Lorrie Cranor Programming Perl

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Lorrie Cranor Programming Perl

Programming Perl

Lorrie Faith Cranor


The first thing you notice about the Perl book is the camel. The hardy beast is standing nonchalantly and grinning ever so slyly. This is not just any old desert dwelling dromedary. This is a camel with an attitude. And that's the way Perl creator and Programming Perl co-author Larry Wall wanted it to be. Wall likens the camel-with-an-attitude to his free Practical Extraction and Report Language -- Perl. ``It's ugly but useful,'' he says. Since 1986 when Wall first developed Perl -- an interpreted data reduction language -- to solve a problem that awk could not handle, the language has grown to include a variety of built-in functions, associative arrays, regular expression handling, object-oriented features, and some of the most useful bits of several other programming languages. It is now a popular tool for system administrators and programmers who want to develop code to manipulate strings, files, and processes. Recently it has become the language of choice for programming interactive applications on the World Wide Web. As Wall has developed and improved Perl, utility has always been a higher priority than theoretical elegance. He criticizes other modern languages that have been developed by people who ``try to define their languages such that you can't do anything bad.'' As a result, he says, ``the act of programming becomes joyless.'' But, not so with Perl. ``The thing that people really like about Perl is that they have fun.'' This is perhaps why Perl has become so popular. With the help of volunteers from around the world, Wall put the finishing touches on Perl version 5 in mid-October. Perl 5 introduces not only new features -- including simple object oriented ideas and a more readable syntax -- but also a new philosophy. Wall explains that as Perl developed, new features were continuously added, causing the language to change constantly. ``With Perl 5 I've sort of come to the realization that we need to actually stabilize the language itself and provide an official way of extending it.'' Therefore, Perl 5 includes mechanisms that allow programmers to add reusable modules to extend the Perl language. The object-oriented features were necessary to add this extensibility. In addition, they allow Perl and C++ to be easily used within the same program. As with versions 1 through 4, the new features of version 5 have been designed so that they can be learned incrementally.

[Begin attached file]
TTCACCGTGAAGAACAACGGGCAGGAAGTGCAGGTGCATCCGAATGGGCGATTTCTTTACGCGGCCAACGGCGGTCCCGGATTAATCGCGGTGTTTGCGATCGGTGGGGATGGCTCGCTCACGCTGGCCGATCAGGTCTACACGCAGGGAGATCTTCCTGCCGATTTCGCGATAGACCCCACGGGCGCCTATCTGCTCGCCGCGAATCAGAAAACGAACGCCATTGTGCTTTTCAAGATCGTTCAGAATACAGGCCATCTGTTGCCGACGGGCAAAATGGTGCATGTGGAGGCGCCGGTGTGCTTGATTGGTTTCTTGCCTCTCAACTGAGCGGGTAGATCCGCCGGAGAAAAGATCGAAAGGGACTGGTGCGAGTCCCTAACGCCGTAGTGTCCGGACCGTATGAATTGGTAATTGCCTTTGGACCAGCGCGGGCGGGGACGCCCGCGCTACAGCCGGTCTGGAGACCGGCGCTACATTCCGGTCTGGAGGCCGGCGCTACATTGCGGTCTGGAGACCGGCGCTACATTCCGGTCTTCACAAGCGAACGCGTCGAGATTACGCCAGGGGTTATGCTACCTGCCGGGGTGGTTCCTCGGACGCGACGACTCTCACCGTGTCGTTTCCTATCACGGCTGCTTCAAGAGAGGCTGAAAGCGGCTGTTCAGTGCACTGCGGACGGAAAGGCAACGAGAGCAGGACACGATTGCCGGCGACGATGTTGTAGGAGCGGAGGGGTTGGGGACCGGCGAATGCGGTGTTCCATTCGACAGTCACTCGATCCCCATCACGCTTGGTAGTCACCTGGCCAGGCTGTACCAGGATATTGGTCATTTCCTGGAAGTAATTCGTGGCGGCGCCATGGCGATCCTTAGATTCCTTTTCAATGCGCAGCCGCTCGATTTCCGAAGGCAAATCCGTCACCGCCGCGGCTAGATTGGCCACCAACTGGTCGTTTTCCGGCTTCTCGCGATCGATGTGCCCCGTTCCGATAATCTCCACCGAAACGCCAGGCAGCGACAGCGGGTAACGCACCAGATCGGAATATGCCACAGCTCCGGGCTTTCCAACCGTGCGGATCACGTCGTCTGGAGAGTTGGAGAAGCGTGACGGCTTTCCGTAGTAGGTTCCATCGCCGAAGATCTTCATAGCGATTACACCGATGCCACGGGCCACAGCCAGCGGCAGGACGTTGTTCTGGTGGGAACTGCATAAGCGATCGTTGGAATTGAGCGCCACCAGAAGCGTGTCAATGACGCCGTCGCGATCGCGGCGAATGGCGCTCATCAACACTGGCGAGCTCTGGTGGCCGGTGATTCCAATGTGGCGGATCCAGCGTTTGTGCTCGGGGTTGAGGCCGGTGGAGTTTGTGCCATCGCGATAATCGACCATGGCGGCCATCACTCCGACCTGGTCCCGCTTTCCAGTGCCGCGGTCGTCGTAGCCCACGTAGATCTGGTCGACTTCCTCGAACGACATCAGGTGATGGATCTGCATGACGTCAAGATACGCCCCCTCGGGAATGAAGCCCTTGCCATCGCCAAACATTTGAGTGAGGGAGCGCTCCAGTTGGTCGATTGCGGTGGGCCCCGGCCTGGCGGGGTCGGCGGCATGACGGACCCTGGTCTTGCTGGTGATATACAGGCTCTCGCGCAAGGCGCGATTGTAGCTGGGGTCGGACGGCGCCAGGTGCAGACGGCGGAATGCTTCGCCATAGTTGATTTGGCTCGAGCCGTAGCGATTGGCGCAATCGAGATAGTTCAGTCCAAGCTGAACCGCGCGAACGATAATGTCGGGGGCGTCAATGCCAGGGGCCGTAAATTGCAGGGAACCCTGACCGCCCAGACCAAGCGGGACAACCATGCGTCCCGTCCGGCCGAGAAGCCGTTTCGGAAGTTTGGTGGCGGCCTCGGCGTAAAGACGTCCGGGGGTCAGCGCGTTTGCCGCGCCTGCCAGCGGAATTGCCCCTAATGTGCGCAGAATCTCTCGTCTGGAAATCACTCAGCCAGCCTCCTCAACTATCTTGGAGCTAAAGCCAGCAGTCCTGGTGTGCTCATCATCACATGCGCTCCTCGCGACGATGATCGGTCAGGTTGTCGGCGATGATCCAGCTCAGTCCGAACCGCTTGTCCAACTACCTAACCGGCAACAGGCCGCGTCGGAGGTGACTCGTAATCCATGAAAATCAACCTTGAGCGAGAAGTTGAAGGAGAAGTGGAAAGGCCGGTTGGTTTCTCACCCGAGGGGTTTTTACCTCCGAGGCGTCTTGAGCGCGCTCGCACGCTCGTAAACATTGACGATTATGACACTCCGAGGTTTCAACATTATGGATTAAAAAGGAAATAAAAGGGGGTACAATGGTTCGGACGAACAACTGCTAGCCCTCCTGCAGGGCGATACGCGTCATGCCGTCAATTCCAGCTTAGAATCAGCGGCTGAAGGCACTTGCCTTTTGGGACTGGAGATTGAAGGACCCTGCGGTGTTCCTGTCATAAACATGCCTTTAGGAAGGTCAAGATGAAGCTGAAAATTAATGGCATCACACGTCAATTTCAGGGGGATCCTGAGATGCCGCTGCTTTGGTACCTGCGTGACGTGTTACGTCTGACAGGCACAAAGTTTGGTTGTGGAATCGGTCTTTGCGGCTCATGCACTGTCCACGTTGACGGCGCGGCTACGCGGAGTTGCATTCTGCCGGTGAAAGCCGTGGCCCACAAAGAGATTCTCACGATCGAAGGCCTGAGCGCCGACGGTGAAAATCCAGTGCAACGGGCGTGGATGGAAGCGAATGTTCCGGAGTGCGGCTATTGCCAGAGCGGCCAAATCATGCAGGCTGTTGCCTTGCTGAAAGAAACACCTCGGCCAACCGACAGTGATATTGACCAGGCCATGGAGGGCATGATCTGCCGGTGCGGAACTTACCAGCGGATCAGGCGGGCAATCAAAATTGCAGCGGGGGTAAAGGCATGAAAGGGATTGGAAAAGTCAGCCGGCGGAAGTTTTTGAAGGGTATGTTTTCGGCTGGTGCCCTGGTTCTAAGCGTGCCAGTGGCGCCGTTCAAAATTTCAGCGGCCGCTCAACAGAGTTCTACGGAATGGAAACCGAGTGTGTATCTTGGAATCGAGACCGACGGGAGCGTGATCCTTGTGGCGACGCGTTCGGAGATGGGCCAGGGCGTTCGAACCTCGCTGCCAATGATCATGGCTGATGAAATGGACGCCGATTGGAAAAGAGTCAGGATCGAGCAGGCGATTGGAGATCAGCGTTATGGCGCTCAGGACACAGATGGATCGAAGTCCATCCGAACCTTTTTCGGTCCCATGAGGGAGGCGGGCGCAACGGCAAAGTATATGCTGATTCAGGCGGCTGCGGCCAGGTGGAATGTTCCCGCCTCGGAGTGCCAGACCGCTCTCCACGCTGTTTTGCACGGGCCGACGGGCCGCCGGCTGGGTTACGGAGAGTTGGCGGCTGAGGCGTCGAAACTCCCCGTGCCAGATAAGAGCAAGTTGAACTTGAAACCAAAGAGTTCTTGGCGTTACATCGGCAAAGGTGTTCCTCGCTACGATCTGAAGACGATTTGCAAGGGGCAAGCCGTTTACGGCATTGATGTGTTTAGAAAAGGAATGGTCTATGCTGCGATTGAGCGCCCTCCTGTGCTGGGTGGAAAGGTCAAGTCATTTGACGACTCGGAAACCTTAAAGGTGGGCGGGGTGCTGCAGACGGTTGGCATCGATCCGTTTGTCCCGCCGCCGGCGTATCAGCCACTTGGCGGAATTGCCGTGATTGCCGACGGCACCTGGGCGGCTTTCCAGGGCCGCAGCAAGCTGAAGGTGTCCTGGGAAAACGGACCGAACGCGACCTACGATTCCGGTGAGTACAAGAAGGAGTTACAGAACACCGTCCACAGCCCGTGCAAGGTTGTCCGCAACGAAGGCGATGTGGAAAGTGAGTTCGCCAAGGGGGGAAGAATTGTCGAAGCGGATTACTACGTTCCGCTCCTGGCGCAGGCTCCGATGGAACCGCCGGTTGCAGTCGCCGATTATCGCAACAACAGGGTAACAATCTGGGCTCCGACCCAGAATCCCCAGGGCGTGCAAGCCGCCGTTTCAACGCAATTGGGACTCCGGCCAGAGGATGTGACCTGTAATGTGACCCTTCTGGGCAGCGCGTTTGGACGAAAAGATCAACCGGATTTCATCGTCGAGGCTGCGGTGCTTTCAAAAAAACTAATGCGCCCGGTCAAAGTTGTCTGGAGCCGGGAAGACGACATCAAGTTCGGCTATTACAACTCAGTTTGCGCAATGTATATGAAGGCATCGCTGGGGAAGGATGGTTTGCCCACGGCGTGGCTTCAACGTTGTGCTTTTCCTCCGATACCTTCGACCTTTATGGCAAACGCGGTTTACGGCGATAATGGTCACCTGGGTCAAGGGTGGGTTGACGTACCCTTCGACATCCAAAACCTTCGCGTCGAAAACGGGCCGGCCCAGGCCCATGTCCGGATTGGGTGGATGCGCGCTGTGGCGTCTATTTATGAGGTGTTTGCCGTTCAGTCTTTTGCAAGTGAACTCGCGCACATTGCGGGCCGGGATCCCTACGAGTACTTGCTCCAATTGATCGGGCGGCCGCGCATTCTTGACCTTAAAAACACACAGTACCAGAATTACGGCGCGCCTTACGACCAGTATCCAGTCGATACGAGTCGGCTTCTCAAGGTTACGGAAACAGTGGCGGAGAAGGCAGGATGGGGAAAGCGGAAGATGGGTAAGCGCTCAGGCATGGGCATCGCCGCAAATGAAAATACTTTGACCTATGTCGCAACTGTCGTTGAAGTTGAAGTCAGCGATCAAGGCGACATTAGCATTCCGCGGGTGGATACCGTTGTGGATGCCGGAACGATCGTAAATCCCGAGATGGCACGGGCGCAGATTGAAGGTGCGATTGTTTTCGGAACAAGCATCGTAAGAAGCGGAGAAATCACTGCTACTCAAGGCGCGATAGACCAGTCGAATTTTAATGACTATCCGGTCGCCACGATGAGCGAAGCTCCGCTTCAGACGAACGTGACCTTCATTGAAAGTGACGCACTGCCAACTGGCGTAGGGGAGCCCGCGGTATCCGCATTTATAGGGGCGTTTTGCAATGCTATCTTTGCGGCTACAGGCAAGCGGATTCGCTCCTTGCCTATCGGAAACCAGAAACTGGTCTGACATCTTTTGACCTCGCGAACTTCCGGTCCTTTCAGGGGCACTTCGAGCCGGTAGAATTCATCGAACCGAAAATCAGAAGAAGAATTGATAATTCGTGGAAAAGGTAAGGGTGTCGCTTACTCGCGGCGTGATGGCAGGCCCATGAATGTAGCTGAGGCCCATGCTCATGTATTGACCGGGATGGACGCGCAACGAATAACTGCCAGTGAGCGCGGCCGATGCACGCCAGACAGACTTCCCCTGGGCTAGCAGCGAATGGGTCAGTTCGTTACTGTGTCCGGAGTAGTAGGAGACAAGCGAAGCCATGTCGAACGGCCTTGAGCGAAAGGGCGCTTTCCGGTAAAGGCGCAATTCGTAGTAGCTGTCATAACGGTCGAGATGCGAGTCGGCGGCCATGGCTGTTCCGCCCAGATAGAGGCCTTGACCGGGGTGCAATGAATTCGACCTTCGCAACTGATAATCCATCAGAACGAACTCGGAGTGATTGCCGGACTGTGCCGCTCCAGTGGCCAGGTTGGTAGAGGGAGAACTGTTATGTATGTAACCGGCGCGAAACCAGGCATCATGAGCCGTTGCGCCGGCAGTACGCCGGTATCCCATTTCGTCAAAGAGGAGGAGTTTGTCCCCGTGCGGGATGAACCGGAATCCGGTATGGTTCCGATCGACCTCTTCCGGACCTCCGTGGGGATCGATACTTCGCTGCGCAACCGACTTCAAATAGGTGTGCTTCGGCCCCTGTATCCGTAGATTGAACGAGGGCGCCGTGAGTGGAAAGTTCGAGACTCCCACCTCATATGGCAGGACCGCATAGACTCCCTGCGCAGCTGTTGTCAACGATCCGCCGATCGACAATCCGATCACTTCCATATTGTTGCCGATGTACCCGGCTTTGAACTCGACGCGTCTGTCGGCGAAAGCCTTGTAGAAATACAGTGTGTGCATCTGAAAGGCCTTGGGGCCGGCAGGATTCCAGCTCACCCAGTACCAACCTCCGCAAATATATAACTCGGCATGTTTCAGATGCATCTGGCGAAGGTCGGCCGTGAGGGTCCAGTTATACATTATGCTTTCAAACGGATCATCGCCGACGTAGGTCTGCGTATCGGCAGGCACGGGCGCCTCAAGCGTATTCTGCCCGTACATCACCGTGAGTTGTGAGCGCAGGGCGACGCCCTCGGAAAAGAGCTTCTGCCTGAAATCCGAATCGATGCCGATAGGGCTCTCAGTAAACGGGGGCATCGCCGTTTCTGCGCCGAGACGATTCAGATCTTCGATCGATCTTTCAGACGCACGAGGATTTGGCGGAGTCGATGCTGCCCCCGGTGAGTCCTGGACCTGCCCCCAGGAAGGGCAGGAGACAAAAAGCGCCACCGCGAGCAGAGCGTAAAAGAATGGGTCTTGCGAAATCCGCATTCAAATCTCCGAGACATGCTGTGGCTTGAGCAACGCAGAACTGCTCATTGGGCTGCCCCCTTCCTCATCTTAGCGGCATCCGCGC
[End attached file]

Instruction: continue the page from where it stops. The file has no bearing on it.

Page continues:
Unlike other computer languages ``where you have to practically know the whole language before you can use any of it usefully,'' Wall says that new Perl programmers can learn the subset of Perl they need to solve a particular problem without having to learn the rest of the language. Because of this property, Wall suggests Perl might be a good introductory language for beginning computer science students. While Wall hopes the new philosophy will help Perl will remain stable for a while, he predicts the continued development of new programming languages, particularly those that make programming accessible to ordinary people. ``I think to the extent that ordinary people are going to be programming, they're not going to be programming in C++ -- because you practically have to have a degree in computer science to do that.'' However, he says that simply adding more English syntax to programming languages is not likely to make programming easier. ``When they first came out with Cobol they said `this is a very English-like language,' but I think they confused the process of just throwing a few English phrases into the language and ending their sentences with periods with some of the deeper aspects of natural language. Our computer languages will start functioning more and more like natural languages, but there is a large amount of misunderstanding in the current computer science community about how natural languages actually work.''